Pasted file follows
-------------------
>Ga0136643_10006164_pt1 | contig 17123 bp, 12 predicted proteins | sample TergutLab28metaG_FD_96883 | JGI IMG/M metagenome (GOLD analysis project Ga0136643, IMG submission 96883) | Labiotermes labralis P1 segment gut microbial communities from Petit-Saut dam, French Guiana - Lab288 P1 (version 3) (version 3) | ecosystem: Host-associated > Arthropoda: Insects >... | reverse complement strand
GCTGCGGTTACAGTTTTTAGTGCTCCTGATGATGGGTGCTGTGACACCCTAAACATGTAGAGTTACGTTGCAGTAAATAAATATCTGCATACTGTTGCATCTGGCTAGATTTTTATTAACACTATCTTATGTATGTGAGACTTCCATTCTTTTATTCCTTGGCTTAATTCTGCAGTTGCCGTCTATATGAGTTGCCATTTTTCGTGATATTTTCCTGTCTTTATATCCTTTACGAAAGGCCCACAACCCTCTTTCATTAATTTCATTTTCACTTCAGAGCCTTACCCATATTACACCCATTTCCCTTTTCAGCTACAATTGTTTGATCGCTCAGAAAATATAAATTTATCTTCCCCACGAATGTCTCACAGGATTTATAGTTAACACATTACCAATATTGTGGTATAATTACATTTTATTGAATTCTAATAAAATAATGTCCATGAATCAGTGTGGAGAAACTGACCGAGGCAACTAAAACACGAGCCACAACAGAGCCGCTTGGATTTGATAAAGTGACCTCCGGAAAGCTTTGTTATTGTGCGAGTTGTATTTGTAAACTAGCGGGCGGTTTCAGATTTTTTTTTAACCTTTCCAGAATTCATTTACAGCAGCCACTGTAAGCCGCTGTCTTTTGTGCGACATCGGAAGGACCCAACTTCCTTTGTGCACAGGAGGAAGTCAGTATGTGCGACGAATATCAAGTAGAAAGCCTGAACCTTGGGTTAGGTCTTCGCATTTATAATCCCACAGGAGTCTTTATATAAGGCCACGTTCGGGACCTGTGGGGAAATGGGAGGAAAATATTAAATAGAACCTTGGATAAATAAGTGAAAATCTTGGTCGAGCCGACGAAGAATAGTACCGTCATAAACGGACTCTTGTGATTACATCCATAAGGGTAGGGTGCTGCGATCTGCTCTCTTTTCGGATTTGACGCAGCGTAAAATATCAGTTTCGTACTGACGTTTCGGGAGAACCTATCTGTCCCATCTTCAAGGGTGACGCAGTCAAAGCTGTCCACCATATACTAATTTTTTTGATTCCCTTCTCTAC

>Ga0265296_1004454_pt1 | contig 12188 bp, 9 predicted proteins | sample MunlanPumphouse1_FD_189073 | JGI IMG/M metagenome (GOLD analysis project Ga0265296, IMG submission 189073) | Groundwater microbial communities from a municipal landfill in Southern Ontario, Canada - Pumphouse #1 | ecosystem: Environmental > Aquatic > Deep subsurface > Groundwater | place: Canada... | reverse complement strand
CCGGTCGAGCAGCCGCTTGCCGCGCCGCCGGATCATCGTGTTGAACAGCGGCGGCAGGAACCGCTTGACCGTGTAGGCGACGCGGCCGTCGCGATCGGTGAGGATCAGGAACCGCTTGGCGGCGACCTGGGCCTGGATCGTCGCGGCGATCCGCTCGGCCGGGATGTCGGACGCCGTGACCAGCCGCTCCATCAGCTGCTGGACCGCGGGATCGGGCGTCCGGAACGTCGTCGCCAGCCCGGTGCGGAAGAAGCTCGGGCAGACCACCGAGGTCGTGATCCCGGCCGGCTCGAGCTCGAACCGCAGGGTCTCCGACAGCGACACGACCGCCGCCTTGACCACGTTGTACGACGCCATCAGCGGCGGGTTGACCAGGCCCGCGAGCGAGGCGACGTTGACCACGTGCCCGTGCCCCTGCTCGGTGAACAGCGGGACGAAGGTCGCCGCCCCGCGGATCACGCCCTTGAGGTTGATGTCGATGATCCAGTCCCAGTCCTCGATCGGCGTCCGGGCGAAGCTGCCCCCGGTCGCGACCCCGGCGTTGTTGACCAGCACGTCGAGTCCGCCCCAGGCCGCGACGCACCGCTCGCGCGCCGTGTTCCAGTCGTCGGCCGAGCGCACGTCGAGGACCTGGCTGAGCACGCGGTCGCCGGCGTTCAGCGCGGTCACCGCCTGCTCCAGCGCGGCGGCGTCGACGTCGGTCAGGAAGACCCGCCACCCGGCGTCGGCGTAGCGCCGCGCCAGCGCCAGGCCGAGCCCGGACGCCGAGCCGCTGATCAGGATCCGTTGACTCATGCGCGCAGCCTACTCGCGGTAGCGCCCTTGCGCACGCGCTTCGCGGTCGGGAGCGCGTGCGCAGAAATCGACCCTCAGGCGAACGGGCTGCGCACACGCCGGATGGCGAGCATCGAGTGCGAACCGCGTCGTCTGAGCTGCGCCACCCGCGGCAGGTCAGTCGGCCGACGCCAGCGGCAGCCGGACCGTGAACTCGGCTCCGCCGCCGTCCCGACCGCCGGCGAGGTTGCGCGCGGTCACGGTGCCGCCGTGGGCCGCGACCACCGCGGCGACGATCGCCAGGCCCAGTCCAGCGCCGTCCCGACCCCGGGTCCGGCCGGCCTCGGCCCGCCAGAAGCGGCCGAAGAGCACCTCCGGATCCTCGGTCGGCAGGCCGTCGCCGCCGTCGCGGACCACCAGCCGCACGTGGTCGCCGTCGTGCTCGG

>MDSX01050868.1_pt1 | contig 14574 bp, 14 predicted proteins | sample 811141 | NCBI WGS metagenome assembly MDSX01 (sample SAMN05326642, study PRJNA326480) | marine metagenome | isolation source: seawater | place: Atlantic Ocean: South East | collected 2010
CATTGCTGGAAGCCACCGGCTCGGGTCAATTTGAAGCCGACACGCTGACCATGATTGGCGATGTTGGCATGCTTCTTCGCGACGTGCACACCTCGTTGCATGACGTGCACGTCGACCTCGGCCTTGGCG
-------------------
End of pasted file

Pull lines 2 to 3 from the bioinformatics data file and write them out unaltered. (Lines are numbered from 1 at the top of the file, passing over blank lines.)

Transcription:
GCTGCGGTTACAGTTTTTAGTGCTCCTGATGATGGGTGCTGTGACACCCTAAACATGTAGAGTTACGTTGCAGTAAATAAATATCTGCATACTGTTGCATCTGGCTAGATTTTTATTAACACTATCTTATGTATGTGAGACTTCCATTCTTTTATTCCTTGGCTTAATTCTGCAGTTGCCGTCTATATGAGTTGCCATTTTTCGTGATATTTTCCTGTCTTTATATCCTTTACGAAAGGCCCACAACCCTCTTTCATTAATTTCATTTTCACTTCAGAGCCTTACCCATATTACACCCATTTCCCTTTTCAGCTACAATTGTTTGATCGCTCAGAAAATATAAATTTATCTTCCCCACGAATGTCTCACAGGATTTATAGTTAACACATTACCAATATTGTGGTATAATTACATTTTATTGAATTCTAATAAAATAATGTCCATGAATCAGTGTGGAGAAACTGACCGAGGCAACTAAAACACGAGCCACAACAGAGCCGCTTGGATTTGATAAAGTGACCTCCGGAAAGCTTTGTTATTGTGCGAGTTGTATTTGTAAACTAGCGGGCGGTTTCAGATTTTTTTTTAACCTTTCCAGAATTCATTTACAGCAGCCACTGTAAGCCGCTGTCTTTTGTGCGACATCGGAAGGACCCAACTTCCTTTGTGCACAGGAGGAAGTCAGTATGTGCGACGAATATCAAGTAGAAAGCCTGAACCTTGGGTTAGGTCTTCGCATTTATAATCCCACAGGAGTCTTTATATAAGGCCACGTTCGGGACCTGTGGGGAAATGGGAGGAAAATATTAAATAGAACCTTGGATAAATAAGTGAAAATCTTGGTCGAGCCGACGAAGAATAGTACCGTCATAAACGGACTCTTGTGATTACATCCATAAGGGTAGGGTGCTGCGATCTGCTCTCTTTTCGGATTTGACGCAGCGTAAAATATCAGTTTCGTACTGACGTTTCGGGAGAACCTATCTGTCCCATCTTCAAGGGTGACGCAGTCAAAGCTGTCCACCATATACTAATTTTTTTGATTCCCTTCTCTAC

>Ga0265296_1004454_pt1 | contig 12188 bp, 9 predicted proteins | sample MunlanPumphouse1_FD_189073 | JGI IMG/M metagenome (GOLD analysis project Ga0265296, IMG submission 189073) | Groundwater microbial communities from a municipal landfill in Southern Ontario, Canada - Pumphouse #1 | ecosystem: Environmental > Aquatic > Deep subsurface > Groundwater | place: Canada... | reverse complement strand